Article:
Performance Reviews - yay!

by

Learning from the past is one thing that distinguishes people from rats. No, wait; rats learn from the past. Perhaps it's: conscious reflection to extract the lessons from the past, to avoid repeating mistakes and get more, sooner. No, wait; some would argue rats do that too. Maybe what distinguishes people is that we don't learn from the past.

Performance Reviews may well be the most valuable activity in your business next to making a sale and increasing efficiencies. Yet people seem to dread them. When they recount their experiences with Reviews, I can’t blame them. It needn’t be that way.

The secret to Reviews that are welcomed is to conduct them in the context of a performance partnership. Without this two-way exploration of insights to make individuals, teams and organisations smarter, they are a waste of time and potentially (even frequently) damaging.

Where you have a performance partnership, the reviewer is there to:

·         prompt a performer’s self- and team-awareness

·         accelerate their discovery of new and better ways to get results

·         remind people what they are capable of and accountable for.

The reviewer is not there to do all the thinking and talking. (The one who is doing the talking is doing the learning.) The responsibility for demonstrating performance is the employee’s. (Just as well they are adults and don’t require caretaking.)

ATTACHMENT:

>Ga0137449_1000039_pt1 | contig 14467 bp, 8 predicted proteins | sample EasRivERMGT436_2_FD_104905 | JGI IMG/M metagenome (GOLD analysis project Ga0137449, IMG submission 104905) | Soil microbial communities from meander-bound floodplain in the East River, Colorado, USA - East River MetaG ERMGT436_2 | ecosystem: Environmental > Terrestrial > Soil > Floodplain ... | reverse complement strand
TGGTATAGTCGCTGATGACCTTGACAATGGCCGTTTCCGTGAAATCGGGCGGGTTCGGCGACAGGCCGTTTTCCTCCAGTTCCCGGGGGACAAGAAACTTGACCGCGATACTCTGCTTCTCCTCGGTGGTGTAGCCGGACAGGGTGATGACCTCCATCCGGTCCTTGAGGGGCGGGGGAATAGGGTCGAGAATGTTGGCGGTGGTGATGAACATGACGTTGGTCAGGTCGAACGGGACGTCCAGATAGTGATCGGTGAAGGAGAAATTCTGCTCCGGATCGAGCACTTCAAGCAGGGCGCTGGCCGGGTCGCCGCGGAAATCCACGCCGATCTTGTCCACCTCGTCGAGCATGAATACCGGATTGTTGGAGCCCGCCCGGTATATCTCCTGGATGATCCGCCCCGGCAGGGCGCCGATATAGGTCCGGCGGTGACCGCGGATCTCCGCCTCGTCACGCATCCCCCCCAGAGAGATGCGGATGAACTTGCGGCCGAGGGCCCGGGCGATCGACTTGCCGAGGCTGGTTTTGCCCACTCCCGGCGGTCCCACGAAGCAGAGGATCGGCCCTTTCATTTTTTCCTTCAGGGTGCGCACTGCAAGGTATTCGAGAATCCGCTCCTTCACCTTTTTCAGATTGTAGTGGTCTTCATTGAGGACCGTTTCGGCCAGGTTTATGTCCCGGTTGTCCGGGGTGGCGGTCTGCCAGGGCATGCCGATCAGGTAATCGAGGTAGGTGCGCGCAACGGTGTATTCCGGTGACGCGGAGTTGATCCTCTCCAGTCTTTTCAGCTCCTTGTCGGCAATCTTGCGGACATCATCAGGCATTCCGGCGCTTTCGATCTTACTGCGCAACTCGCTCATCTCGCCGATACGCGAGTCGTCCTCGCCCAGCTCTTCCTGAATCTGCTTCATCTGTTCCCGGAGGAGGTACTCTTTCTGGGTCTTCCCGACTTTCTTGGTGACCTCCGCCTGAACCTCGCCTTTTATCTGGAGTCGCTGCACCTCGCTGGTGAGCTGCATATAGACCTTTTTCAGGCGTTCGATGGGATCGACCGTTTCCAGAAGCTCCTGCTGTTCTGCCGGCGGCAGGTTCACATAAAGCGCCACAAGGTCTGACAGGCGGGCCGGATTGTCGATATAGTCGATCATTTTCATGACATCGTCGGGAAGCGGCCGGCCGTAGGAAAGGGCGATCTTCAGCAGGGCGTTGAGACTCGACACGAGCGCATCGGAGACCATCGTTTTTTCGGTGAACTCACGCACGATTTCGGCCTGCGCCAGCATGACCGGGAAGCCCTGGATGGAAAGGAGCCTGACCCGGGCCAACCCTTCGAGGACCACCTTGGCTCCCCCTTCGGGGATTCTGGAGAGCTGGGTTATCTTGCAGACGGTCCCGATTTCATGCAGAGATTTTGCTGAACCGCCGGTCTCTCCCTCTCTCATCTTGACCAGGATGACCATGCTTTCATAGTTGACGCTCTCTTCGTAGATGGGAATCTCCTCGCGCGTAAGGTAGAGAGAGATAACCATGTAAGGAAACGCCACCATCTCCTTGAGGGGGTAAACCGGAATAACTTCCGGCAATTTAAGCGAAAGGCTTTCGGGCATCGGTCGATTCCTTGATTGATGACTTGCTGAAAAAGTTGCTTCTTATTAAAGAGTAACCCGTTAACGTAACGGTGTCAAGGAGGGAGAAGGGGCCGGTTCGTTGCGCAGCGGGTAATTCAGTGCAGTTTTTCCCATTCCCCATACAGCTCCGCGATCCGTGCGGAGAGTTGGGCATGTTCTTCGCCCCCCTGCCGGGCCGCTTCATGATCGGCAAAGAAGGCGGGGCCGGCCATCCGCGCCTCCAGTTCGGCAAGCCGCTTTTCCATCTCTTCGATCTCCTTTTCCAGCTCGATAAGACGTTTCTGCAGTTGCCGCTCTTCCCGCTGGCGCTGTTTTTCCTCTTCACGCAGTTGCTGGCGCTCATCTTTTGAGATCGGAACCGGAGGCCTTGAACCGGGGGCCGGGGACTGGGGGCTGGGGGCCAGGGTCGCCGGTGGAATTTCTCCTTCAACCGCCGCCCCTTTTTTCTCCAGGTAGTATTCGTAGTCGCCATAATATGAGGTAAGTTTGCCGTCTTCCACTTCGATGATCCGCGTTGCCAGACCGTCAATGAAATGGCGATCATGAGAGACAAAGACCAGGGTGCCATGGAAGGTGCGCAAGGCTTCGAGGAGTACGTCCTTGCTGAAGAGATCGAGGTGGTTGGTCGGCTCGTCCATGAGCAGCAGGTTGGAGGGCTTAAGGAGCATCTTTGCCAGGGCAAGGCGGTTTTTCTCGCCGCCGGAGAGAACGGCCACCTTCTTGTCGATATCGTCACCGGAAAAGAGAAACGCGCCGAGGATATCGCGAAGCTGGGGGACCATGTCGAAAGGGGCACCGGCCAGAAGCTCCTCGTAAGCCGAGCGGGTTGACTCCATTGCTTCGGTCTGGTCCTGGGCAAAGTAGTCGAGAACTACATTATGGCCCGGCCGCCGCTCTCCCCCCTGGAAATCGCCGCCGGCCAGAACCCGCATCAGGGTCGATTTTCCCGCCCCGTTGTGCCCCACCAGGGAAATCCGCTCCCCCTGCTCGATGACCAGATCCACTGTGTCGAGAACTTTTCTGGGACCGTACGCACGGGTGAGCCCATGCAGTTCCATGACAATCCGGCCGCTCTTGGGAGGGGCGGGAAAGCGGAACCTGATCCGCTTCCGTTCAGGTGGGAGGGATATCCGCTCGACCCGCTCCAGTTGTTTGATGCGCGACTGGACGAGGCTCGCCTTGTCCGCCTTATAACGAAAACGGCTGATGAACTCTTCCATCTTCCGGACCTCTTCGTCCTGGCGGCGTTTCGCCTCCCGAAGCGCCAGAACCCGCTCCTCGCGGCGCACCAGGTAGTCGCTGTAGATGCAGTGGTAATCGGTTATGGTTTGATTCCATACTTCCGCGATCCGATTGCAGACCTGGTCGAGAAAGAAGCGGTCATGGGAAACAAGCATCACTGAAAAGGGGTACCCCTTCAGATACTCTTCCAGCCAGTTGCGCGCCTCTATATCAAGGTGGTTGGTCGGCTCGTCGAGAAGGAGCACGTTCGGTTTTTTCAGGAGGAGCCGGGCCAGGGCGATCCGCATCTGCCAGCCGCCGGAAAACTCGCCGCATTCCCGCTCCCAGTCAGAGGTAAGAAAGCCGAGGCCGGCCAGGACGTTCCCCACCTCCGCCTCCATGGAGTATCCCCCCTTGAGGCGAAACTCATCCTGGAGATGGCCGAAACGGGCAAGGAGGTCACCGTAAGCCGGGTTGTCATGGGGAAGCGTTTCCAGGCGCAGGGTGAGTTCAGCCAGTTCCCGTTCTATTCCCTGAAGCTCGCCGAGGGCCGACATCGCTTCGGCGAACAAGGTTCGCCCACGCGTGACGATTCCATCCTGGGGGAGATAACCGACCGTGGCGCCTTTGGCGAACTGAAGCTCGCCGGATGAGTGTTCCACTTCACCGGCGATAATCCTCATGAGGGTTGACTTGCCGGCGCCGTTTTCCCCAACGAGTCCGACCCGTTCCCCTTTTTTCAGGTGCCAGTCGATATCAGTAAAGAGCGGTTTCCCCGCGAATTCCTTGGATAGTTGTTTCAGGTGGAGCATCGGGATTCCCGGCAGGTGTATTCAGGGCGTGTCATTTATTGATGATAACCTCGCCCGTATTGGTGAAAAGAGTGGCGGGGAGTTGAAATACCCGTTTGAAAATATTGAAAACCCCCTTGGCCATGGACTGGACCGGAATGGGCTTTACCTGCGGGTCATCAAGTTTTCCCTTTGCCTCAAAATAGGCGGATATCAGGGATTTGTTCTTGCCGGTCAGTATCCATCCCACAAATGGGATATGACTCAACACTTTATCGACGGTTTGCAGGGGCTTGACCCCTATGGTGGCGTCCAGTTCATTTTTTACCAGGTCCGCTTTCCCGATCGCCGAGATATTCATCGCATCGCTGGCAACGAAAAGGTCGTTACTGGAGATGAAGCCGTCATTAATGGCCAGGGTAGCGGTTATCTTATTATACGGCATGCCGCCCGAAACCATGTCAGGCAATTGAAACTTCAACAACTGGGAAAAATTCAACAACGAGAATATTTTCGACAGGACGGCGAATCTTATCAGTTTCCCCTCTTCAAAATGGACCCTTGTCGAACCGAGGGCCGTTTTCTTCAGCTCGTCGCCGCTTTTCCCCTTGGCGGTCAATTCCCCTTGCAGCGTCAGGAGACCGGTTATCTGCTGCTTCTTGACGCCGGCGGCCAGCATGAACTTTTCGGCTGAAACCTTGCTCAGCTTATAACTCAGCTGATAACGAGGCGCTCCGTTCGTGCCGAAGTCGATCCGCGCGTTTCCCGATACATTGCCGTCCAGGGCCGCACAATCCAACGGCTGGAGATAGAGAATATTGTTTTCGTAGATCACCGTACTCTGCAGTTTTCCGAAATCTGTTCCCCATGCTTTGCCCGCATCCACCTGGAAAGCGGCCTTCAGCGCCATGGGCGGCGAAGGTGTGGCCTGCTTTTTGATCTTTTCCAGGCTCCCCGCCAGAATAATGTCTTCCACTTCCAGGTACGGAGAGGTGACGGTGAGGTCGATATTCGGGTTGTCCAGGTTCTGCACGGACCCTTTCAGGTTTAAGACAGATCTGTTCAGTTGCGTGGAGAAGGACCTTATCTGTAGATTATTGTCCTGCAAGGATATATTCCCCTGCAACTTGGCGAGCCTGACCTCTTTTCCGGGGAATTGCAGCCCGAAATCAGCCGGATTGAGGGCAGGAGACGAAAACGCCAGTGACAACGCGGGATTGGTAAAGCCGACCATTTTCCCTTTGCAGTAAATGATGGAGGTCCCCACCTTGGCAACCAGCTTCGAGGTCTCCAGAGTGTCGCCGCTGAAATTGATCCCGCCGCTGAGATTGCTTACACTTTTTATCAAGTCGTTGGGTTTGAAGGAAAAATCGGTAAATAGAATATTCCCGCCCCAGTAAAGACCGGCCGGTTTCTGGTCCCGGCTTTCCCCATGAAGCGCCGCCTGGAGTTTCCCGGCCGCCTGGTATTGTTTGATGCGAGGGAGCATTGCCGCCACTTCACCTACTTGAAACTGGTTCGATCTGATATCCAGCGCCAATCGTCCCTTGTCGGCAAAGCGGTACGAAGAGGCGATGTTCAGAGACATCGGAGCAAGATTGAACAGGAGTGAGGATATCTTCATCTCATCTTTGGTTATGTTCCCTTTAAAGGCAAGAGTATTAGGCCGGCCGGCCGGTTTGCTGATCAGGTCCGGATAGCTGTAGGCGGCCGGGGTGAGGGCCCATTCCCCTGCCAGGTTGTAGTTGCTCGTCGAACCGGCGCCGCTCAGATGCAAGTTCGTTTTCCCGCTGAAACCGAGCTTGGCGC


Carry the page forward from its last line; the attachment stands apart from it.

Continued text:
Problems occur where there is:

·         Fuzzy communication

·         Unrealistic expectations

·         Unclear demands

·         Confusion about either role

·         Inappropriate dependency by one and/or control by another

 

Develop self-management and staff-driven performance by using questions to stimulate insight, clarity, learning, commitment and accountability. Here are some:

What went according to plan?

What are you pleased with/disappointed about?
Why’s that? (What’s the lesson in that?)

What else could you have done? (What could you have done differently?)
Why didn’t you…………………….? (Curious tone not judgemental)

What do you want to change next time?

What would be the impact of that?

What can you commit to, to fix that?

What about if you’d tried……………..?

What I think you could’ve done is……..

What I’d like to see is……

……….and so on.

Maybe calling work “the Rat Race” is insulting to the common rat. You pay so handsomely for experience – use Performance Reviews to make it pay back!

 

Cherri Holland

http://cherriholland.wordpress.com


About

Cherri Holland has twenty years of successfully working with organizations.

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